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Cape Town - A system of public transport in the City Bowl and Atlantic seaboard using tuk-tuks is most likely illegal, say both the City of Cape Town and the province.
Monarch Tuksi applied for 10 licences to operate the service last year, but received only one. However, the company is operating 20 of the vehicles for a flat fare - the owners do not call it that - of R40 a journey.
The owners of the Monarch Tuksi Company, brothers James and Daniel Clarence, insist it is not a form of public transport.
Only a few cities in the world have transport plans that license tuk-tuks and integrate them into the public transport networks, and Cape Town is not one of them.
James and Daniel Clarence decided to start a tuk-tuk service in Cape Town after a visit to Thailand in 2008. They applied to the city for 10 licences, but only one was granted.
James said: “The other nine, although unopposed, have still not been received. Our operating model is currently being discussed with the City of Cape Town.”
Brett Herron, the city’s mayoral committee member for transport, said Cape Town’s transport policy framework did not allow for the licensing of tuk-tuks. And in any case, operating licences were a provincial function.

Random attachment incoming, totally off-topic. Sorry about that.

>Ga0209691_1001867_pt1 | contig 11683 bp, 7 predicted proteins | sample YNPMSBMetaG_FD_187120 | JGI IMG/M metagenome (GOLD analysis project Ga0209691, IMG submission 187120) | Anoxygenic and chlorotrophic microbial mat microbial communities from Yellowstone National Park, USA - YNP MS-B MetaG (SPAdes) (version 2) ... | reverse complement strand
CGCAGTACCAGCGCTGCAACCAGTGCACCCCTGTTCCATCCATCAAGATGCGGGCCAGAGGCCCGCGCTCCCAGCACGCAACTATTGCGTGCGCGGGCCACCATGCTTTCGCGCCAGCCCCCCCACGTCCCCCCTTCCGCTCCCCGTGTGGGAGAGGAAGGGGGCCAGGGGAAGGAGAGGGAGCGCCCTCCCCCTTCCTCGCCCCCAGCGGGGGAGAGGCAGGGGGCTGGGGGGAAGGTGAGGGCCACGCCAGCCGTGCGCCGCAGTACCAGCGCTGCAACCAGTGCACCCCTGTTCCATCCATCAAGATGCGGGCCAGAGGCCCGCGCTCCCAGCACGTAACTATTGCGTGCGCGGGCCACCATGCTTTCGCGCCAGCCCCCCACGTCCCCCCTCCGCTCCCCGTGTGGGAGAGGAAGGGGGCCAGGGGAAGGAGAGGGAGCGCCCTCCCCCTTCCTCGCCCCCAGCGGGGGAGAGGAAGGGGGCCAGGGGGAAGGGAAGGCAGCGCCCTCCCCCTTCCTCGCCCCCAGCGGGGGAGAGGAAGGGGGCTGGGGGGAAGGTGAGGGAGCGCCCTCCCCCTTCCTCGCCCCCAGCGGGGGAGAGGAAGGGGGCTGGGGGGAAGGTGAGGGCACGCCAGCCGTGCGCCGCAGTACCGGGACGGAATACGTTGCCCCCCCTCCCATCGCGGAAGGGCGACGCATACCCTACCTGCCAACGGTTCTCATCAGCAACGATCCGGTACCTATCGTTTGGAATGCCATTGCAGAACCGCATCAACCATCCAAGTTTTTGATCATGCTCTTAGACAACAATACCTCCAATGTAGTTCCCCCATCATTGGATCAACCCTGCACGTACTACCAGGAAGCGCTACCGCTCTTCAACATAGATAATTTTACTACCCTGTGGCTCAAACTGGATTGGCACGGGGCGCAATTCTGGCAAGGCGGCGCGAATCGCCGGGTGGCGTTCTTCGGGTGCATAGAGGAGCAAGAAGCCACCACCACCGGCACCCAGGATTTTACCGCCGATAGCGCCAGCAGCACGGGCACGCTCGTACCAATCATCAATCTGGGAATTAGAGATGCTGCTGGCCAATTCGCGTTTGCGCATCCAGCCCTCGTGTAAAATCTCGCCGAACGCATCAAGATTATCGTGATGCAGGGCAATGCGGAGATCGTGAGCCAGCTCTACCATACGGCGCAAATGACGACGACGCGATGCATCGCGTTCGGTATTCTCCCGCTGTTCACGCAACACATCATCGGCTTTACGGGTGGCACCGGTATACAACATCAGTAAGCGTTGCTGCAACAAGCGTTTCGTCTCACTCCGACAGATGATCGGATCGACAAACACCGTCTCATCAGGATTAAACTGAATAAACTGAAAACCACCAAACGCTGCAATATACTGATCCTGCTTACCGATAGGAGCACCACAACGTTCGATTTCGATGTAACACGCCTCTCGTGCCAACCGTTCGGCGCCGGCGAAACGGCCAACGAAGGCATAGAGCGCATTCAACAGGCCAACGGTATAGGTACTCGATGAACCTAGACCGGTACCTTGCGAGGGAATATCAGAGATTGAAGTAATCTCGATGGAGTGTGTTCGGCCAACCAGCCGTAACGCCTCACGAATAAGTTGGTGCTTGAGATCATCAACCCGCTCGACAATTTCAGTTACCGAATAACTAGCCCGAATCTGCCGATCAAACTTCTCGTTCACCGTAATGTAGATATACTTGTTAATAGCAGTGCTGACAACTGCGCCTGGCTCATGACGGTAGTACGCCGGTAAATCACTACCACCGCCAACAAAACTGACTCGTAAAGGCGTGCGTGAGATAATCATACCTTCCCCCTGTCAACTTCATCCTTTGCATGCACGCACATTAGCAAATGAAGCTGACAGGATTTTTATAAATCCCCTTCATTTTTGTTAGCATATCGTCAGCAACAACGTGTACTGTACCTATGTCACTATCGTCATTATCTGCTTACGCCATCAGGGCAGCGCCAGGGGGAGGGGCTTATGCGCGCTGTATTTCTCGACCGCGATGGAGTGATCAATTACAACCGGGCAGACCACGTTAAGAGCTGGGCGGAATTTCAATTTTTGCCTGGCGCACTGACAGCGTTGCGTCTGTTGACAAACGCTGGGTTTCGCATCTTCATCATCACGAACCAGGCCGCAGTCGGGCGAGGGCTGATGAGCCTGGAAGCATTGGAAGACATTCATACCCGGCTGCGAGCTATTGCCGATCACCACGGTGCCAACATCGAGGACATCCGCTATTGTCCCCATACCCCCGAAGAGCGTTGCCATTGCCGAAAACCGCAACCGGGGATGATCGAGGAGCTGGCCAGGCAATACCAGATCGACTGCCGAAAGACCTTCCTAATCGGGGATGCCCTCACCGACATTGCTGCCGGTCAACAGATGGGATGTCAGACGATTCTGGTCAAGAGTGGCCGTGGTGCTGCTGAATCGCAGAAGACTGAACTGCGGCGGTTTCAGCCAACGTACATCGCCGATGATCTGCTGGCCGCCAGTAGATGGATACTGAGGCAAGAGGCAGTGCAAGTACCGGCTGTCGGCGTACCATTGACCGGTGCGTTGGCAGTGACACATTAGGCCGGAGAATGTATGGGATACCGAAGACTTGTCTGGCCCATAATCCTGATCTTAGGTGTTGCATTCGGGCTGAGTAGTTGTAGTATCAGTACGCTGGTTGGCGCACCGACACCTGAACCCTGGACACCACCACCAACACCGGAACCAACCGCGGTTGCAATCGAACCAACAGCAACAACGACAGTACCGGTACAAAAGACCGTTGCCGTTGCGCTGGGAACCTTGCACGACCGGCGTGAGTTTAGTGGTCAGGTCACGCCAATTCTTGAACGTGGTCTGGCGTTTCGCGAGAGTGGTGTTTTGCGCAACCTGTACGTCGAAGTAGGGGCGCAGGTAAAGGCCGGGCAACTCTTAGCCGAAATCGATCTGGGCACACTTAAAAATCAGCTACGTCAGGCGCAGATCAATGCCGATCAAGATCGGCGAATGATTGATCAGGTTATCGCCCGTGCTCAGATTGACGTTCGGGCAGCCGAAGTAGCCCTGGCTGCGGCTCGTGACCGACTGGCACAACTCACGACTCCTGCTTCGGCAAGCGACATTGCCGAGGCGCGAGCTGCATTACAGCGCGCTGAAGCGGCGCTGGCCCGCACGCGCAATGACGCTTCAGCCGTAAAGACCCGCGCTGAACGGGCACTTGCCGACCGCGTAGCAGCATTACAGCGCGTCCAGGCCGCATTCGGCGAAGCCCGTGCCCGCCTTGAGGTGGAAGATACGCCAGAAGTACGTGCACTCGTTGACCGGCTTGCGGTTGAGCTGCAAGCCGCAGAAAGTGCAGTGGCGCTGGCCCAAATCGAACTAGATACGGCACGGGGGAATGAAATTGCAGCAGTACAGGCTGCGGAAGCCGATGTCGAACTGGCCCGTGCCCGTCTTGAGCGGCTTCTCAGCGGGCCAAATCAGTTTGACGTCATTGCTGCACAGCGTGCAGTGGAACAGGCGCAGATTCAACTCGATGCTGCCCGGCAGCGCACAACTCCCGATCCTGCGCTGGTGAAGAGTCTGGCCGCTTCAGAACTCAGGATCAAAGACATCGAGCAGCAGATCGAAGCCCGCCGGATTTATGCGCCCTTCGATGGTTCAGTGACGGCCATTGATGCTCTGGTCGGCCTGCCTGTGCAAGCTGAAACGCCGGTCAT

“The city does not grant operating licences. Operating licences are granted by the Provincial Regulating Entity. We provided comment to (the entity) on the Clarence applications, and our recommendation was that the licences be refused since our current Integrated Transport Plan does not make provision for a tuk-tuk service.”
To get around the licence issue, the brothers have devised a share scheme for commuters.
“Our operating model is a share scheme where passengers, via a transaction with our company, become shareholders in our business. As a shareholder - by definition a business owner - the Monarch provides a private chauffeured experience. Shares are R40,” said Daniel.
However, according to the provincial Department of Transport and Public Works, Monarch Tuksi cannot use their shareholder system to bypass the law.
“Monarch Tuksi do not identify themselves as a public transport service provider and therefore are of the opinion that they need not be in the possession of an operating licence,” said Siphesihle Dube, spokesman for the department.
However, they were clearly providing a transport service in return for a fare or other reward, in terms of the National Land Transport Act.
“We are satisfied that they may, in fact, be in contravention of the law.
“We have informed them of our position,” said Dube, who added they were exploring legal action.
Monarch is listed as a private company and has been running tuk-tuks in Cape Town since the end of last year.